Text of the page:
Introduction: Tim's Vermeer Camera: the ENTIRE Installation

About: Physics teacher and visual arts enthusiast. Trying to advance the noble cause of vandalism by designing graffiti drones and recovering optical apparatuses of seventeenth century painters.

Okay, this is my first instructable and I am doing this in my Christmas holiday. I reproduced the camera installation from the film Tim's Vermeer on my job as high school physics teacher. That means I don't have all materials at my disposal to photograph yet, but I will upload them in a week or two.

I will try to keep this instructable as practical as possible. I can imagine that this will raise some questions on the optics behind the machine, so I will answer those in the last step.

Step 1: What We Need

The camera consists of three components: A tiny flat comparator mirror, a positive lens and a concave mirror. The combination of lens and mirror work as a negative lens and I achieved reasonable results with just a negative lens (with a focal length of -20 cm). The thing is that the installation actually makes your image smaller, so you want a lens that has a long focal length so the image is not extremely tiny. Tim Jenison makes use of a lens with a focal length of 70 cm that he ground himself. Rightfully so, because these lenses are extremely hard to come by. Fresnel lenses with such focal lengths exist in solar ovens, but are useless for image projection because of spherical aberration and grating effects. The concave mirror can actually be any shaving mirror you can find for a few bucks.

So you'll need:

A large as possible positive lens with a focal length of at least 30 cm (embroidery lenses work fine here. (A company called Velleman has a pretty good one here.)

A shaving mirror (any will do, as long as it is concave)

Something to use as a comparator mirror (there's a tool called "inspection mirror" that is perfect for the job, but at my school we took small mirror tile we put at the end of a stick, so we could have entire classes work with those for less than 10 bucks.)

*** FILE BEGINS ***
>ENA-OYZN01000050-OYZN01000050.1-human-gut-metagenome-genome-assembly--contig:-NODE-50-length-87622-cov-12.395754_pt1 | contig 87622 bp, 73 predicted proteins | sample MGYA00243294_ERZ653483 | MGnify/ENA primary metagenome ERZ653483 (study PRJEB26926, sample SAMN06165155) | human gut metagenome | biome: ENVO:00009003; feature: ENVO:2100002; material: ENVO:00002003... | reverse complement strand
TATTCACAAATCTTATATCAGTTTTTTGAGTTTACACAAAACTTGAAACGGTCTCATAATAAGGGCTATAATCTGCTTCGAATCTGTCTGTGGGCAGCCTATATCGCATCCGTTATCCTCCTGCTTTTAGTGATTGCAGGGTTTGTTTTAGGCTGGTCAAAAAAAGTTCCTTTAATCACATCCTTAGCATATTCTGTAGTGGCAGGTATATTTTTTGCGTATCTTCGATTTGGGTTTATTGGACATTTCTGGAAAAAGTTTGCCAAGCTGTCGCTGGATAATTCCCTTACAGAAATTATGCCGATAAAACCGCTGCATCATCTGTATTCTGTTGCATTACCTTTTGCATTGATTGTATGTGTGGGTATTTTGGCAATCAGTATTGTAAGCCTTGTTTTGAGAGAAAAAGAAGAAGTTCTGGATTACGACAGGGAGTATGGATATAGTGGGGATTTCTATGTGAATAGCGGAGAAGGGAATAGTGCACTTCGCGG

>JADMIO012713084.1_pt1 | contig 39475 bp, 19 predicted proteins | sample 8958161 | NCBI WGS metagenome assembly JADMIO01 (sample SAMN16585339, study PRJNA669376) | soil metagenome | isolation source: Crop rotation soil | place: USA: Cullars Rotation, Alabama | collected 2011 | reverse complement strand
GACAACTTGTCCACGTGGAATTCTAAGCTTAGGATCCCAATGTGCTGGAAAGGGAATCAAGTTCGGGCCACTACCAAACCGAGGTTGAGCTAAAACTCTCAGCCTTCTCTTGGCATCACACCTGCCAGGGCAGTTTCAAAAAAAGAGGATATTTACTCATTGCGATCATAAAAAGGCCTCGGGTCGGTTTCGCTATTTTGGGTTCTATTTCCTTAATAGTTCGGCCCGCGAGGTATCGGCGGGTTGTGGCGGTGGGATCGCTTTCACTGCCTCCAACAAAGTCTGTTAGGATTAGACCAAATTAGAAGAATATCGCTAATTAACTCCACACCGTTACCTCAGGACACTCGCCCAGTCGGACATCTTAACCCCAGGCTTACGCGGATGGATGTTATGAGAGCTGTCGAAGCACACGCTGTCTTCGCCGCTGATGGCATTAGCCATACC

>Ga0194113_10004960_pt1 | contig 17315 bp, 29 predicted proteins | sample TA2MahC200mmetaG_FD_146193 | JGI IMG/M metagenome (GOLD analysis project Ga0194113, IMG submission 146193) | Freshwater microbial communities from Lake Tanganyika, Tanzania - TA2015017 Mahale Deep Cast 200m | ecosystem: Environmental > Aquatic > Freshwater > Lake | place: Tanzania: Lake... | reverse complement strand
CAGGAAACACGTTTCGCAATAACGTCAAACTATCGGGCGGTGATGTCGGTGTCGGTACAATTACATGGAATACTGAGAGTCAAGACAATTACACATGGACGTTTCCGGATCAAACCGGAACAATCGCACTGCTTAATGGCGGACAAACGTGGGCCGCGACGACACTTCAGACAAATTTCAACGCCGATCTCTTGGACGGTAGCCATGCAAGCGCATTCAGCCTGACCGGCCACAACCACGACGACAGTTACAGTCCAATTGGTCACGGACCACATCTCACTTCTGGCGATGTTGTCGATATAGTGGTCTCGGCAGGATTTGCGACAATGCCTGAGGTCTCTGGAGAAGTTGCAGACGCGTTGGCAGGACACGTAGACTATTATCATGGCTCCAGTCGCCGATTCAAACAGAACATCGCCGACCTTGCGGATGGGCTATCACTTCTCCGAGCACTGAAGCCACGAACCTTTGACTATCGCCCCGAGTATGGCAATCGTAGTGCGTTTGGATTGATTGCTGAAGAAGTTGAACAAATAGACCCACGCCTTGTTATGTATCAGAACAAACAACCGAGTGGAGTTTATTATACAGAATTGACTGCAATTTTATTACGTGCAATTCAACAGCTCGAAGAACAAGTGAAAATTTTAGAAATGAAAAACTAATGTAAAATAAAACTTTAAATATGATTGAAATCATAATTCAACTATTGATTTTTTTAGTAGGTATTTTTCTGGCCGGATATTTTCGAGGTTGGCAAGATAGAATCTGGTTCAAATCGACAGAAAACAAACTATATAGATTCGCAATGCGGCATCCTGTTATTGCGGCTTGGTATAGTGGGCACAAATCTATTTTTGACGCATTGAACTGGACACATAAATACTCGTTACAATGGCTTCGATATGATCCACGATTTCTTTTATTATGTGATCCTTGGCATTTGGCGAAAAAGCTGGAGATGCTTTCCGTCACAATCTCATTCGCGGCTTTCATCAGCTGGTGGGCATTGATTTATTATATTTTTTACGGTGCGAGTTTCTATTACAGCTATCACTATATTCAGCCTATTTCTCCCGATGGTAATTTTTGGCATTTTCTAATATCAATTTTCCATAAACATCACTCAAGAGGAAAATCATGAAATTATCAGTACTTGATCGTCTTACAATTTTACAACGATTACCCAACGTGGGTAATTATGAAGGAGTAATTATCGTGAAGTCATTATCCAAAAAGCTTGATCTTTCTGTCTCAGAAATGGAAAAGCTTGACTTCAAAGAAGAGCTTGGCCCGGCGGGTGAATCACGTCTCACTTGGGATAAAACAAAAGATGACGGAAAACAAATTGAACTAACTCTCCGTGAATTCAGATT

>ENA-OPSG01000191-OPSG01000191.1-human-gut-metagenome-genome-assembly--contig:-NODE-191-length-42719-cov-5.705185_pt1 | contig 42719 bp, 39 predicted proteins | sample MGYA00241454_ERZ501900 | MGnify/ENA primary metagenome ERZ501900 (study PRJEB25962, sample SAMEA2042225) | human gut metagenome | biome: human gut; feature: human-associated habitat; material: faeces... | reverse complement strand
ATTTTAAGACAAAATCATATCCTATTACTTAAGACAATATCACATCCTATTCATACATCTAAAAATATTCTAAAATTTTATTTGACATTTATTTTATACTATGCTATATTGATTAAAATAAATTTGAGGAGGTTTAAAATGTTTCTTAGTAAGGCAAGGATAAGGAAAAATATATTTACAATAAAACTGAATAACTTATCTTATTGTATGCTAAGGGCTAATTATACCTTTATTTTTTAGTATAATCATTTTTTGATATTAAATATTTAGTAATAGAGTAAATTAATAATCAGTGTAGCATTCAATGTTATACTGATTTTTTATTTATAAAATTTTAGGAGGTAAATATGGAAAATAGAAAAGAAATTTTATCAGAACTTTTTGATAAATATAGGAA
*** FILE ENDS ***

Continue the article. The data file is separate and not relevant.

A table to work on

A screen with an angle of 90 degrees with the table top on which to put the concave mirror

some sheets of paper

a flashlight (optional)

Step 2: Setting Up the Comparator Mirror

This is reproduced extensively all over the internet, but I believe this method is the easiest. The mirror should be exactly in the right position for the image not to shift, otherwise you move your head and your image is different. This is how I let 13-year olds do it:

1. Take two identical sheets of paper (like to halves of an a4 or two a4's)
2. Tape one to your screen and put the other down on the tabletop

3. arrange your mirror in such a way that the angles of the paper on the table coincide with the angles you see in the mirror.

4. If you attach a photo to the screen, you can easily trace it on a sheet of paper. (this actually takes some practice and is fun to do. I recommend trying it before building the entire camera.)

Step 3: Enter the Concave Mirror

Put your concave mirror on the screen. That's it.

I know what you are thinking. "but doesn't the image shift forward now? Won't there be any parallax?" No, the virtual image the concave mirror creates is right behind the concave mirror. The only think you should make sure is that the object of the hollow mirror is then right in front of it. And this is where the lens comes in.

p.s Oh, and it is wise to put the concave mirror a little to the side, so the comparator mirror is not between the lens and the concave mirror. As long as it is in this correct plane (see previous section) you are quite allright.

(p.p.s I noticed that it doesn't make a big difference if you change the angle of the concave mirror a bit to center on the lens.)

Step 4: Putting the Lens in Position

Okay, so you got hold of a large diameter lense with a long focal length. You will want to project an image right in front of the concave mirror. So put a sheet of paper in front of the concave mirror (I usually go for a few millimeters, but if you tape the paper to the mirror that works fine). And you put a flashlight exactly where the nearest subject is you want to paint. That would be the object closest to the lens, like the carpet in Vermeer's Music Lesson. From that position, you shine at the sheet of paper. You know your lens is in the correct position when the led's or the bulb of the flashlight are sharply projected on the paper sheet. You can remove your sheet and flashlight now and start painting/drawing. You will notice that your object is projected on your tabletop without any parallax. So you can move your head as much as you want, the image will not shift in relation to the tabletop.

When painting/drawing, try to avoid the edge of the lens to minimise spherical aberration. Vermeer has some in his paintings, but you want to shift your lens a few times to expand your image. For this, you will just need to repeat this step with the flashlight in another position. I guess that if you are Johannes Vermeer or Tim Jenison, you might want to have a wooden framework in wich your lens can move within a set plane. But I never bothered.